There have been several House Democratic caucus press conferences already during this legislative session, but there really only needed to be one. Let me recite the script: I watch, baffled, as 25 or 30 Democrats file into the small room set aside for these occasions. As they begin to recite their talking points, I can’t help wondering: Aren’t they going to wait for the others to arrive? That’s before I remember, again, that the Democrats are down to fewer than 50 seats in the 150-member House, so 30 people is actually a healthy majority of the caucus. Kind of sad. But even sadder is how, as they speak, they seem to embrace their own irrelevance.
Always, at these press conferences, the Democrats go through whatever issue they’re concerned about—the budget crisis, the governor’s State of the State address—and they needle and poke the Republican behemoth they’re up against. With the state facing a $27 billion shortfall and the Republicans relying almost entirely on cuts to fix the problem, it’s easy to paint the potentially terrifying impact to children, the elderly and the state overall. The Democrats do this with solemn relish. But then, inevitably, someone asks the obvious questions: How would you fix the problem? Would you raise taxes or do something else to raise revenue?
Cue awkward pause. Then something like this: It “is a question better leveled to those who are in control,” Rep. Pete Gallego of Alpine said at one press conference. Another time, the explanation came from Rep. Dawnna Dukes of Austin: “Those who are in control are the ones who are going to make any decision that is made at any given time.” As for raising revenues, Houston Rep. Garnet Coleman offered no Democratic ideas. Why should he? As Coleman said, Republicans “have the power to raise taxes. We don’t.”
The Democrats’ strategy is clear: Make the Republicans own this budget mess. After all, Democrats say, the GOP proposed much of the taxing structure, they got credit for giving out tax cuts, and now they should take the blame for the consequences.
The problem is that this makes Democrats look like they’re sitting on their hands, playing some version of nobody-likes-me-everybody-hates-me. It leaves them looking like they won’t play ball and don’t want to help with solutions. It’s a questionable message to send. It’s also misleading, because some Democrats are taking innovative steps to chip away at the state’s mountains of fiscal troubles.
Contrast the typical Democratic caucus press conference with a recent one held by Rep. Scott Hochberg of Houston, the Democrats’ chief school-funding expert. With almost no one there—three or four reporters and a few milling staffers—Hochberg laid out an actual plan. Seizing on the budget crisis as an opportunity to limit school testing, Hochberg has co-authored a bill with freshman Rep. Dan Huberty, R-Humble, to exempt certain high performers from taking the statewide annual assessments. For instance, it exempts fourth-graders from taking the state’s standardized tests if they passed their third-grade tests by a wide margin. While the measure wouldn’t save the state much money, it would save local districts a lot of time in test preparation while putting a focus on those students who barely passed or failed their exams.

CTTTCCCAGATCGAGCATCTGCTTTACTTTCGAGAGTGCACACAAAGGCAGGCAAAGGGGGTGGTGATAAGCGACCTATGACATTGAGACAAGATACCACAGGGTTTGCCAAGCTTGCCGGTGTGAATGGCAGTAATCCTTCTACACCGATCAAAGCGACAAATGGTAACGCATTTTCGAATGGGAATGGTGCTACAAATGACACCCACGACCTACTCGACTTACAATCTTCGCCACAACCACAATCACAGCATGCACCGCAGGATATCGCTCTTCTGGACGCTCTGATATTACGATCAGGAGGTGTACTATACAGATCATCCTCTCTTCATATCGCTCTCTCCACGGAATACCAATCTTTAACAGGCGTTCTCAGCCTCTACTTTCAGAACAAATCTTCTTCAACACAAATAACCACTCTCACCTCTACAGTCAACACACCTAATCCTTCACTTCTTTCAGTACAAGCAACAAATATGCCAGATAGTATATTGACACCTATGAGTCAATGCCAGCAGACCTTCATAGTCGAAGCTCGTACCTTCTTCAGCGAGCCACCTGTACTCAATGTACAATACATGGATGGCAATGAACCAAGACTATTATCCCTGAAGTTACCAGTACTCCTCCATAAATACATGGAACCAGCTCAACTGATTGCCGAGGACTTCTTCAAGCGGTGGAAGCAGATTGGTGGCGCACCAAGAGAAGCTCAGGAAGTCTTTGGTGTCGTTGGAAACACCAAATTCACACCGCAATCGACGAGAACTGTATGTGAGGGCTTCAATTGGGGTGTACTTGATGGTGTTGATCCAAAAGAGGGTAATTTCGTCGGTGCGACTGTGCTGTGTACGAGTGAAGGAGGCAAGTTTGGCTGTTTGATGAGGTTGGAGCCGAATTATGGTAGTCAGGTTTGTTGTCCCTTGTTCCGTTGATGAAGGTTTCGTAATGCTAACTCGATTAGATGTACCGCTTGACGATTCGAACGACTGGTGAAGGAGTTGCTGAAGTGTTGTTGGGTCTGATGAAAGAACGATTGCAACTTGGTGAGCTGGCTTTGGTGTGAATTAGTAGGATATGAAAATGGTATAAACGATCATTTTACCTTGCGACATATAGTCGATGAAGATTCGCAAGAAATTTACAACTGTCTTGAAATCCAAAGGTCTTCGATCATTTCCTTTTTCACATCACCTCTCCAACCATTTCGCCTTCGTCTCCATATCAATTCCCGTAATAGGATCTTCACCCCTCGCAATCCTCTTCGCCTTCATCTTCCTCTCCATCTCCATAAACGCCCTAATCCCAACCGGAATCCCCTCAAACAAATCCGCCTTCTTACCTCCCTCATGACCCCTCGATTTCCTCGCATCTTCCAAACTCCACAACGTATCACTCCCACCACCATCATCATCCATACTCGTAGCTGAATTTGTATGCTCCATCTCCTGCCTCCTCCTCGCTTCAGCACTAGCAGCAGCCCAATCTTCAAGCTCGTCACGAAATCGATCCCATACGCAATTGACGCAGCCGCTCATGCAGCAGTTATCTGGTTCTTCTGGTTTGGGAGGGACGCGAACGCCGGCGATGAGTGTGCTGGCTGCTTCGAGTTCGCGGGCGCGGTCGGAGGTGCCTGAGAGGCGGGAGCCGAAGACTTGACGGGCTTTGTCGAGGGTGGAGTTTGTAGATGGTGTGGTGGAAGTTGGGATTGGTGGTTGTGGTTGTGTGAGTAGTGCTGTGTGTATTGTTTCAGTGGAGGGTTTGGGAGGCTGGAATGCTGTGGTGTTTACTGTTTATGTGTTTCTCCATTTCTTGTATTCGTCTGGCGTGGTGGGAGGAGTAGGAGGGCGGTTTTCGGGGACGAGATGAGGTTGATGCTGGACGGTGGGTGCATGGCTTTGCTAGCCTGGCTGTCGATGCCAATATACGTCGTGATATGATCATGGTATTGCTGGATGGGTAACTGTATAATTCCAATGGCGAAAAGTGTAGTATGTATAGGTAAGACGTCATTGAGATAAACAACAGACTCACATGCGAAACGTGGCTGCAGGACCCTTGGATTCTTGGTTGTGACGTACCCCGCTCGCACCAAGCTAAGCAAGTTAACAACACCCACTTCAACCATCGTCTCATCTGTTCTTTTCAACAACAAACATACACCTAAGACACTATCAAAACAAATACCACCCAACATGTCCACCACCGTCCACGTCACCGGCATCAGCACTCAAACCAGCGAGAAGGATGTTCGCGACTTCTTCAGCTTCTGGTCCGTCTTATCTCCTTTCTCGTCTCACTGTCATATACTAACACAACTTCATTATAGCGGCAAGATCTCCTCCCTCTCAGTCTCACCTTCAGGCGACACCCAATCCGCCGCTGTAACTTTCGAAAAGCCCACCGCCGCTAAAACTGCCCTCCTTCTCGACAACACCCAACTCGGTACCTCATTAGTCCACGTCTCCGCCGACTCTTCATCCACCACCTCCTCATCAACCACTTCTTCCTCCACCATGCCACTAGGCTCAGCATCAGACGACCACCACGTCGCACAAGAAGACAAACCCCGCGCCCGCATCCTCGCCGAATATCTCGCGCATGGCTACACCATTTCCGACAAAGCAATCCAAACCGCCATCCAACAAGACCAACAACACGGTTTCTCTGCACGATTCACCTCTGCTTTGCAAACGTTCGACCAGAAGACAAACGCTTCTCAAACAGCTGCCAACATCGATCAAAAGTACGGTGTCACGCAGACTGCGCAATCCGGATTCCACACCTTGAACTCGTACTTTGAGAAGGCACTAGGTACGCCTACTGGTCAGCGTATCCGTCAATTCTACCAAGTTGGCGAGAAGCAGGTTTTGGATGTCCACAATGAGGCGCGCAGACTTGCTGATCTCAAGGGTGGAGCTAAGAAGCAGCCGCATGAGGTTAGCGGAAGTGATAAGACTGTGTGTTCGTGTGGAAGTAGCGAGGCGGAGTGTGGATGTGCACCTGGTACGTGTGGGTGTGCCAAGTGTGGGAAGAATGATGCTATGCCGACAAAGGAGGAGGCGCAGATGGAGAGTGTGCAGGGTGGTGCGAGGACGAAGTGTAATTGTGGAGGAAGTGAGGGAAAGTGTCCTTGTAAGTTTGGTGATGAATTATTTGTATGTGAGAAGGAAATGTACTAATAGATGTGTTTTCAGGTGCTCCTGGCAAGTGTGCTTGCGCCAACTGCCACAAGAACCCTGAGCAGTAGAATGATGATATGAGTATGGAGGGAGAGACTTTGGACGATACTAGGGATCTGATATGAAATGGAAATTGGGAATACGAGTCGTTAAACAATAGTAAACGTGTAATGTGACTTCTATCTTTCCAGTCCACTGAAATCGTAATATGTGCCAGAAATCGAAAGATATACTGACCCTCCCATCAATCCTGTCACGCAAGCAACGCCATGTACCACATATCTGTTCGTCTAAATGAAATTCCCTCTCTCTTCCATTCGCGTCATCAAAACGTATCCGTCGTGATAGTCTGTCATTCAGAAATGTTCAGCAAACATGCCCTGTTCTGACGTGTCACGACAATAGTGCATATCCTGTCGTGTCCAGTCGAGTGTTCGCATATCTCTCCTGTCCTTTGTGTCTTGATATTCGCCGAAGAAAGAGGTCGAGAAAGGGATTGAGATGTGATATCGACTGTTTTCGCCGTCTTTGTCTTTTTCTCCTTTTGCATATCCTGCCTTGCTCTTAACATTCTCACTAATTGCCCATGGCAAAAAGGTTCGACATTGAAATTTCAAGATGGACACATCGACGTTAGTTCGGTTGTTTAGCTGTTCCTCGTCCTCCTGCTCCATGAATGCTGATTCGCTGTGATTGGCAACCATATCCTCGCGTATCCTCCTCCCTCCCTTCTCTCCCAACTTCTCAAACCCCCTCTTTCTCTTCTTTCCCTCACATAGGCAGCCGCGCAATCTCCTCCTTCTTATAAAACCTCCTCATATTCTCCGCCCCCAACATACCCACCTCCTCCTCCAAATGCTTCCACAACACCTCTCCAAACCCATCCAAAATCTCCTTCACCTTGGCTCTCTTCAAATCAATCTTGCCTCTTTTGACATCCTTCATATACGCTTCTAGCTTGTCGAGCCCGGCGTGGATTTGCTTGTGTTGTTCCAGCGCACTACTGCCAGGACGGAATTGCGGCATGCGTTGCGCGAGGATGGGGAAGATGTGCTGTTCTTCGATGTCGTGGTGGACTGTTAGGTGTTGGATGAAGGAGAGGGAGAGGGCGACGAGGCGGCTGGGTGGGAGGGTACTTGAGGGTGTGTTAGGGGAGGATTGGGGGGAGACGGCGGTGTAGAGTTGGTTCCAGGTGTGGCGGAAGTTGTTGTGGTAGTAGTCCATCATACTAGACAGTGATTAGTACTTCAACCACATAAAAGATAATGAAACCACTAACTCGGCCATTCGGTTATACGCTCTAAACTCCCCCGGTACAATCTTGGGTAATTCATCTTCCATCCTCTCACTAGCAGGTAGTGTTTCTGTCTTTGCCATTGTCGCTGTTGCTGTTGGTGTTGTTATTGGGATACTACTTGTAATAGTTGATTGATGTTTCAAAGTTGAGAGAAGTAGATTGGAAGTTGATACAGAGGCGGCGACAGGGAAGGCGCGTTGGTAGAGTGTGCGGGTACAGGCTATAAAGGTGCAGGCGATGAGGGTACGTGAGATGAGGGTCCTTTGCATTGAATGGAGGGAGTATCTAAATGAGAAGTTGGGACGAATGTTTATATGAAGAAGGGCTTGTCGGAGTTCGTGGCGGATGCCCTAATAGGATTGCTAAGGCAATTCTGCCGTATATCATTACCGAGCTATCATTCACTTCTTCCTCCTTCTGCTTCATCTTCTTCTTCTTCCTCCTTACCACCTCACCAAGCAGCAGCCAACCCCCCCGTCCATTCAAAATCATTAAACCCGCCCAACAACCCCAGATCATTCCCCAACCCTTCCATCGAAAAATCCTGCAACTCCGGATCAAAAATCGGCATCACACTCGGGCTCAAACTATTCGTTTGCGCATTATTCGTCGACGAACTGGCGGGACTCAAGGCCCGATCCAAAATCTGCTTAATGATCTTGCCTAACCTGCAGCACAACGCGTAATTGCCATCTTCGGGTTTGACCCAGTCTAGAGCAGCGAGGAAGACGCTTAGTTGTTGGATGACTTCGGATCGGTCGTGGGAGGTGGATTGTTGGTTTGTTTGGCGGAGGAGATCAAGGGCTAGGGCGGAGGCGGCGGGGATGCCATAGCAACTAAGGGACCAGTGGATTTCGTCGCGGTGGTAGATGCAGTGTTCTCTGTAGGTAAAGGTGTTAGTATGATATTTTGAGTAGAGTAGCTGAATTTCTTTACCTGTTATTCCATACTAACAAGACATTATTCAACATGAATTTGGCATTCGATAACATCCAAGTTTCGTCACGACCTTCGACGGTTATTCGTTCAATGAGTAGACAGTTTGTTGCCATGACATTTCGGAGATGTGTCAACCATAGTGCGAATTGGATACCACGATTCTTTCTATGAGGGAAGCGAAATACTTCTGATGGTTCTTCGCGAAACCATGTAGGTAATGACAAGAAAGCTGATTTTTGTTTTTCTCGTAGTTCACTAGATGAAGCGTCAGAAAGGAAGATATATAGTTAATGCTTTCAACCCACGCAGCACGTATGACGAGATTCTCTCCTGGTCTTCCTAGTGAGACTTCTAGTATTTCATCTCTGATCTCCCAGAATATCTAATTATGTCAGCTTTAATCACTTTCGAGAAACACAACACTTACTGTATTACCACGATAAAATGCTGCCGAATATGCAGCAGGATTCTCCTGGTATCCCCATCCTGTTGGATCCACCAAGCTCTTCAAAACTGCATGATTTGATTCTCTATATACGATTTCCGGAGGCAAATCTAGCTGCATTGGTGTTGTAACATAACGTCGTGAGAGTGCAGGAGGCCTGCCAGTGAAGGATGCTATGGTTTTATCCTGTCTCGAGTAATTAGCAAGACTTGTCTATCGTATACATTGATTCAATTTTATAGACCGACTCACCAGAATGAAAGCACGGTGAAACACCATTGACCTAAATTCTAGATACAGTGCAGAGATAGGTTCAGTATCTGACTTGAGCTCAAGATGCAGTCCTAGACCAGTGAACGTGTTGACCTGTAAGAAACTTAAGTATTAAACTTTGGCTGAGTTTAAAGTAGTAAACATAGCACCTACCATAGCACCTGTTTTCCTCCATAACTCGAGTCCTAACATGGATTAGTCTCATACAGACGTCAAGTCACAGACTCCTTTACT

“It shines a laser beam on those kids who are below grade level,” Hochberg said.
While you wouldn’t know it from the Democratic caucus messaging, Hochberg is hardly the only minority member looking for opportunities to effect change. Despite their numbers, Democrats still have a clear majority of policy wonks in the chamber. On the Ways and Means Committee, multiple Democrats are offering bills to close tax loopholes exploited by businesses. In the words of Rep. Mike Villarreal, the goal is to “make our tax structure look less like Swiss cheese.” Rep. Elliot Naishtat, the Austin liberal, is trying to help the state Comptroller, Republican Susan Combs, collect taxes from Internet companies with shipping locations in the state, like Amazon.
No matter what they do, of course, it’s not going to be a session for Democrats to remember fondly. They’ll have to swallow some major budget cuts to programs that will hurt a lot of folks statewide. But instead of simply pointing fingers at the Republicans, the party might want to spend a little time talking up (and encouraging) its members’ initiatives to make sensible cuts that don’t hurt vulnerable citizens, and to raise revenue by closing tax loopholes. If they can’t take a stand at a press conference, the Democratic future is bleak.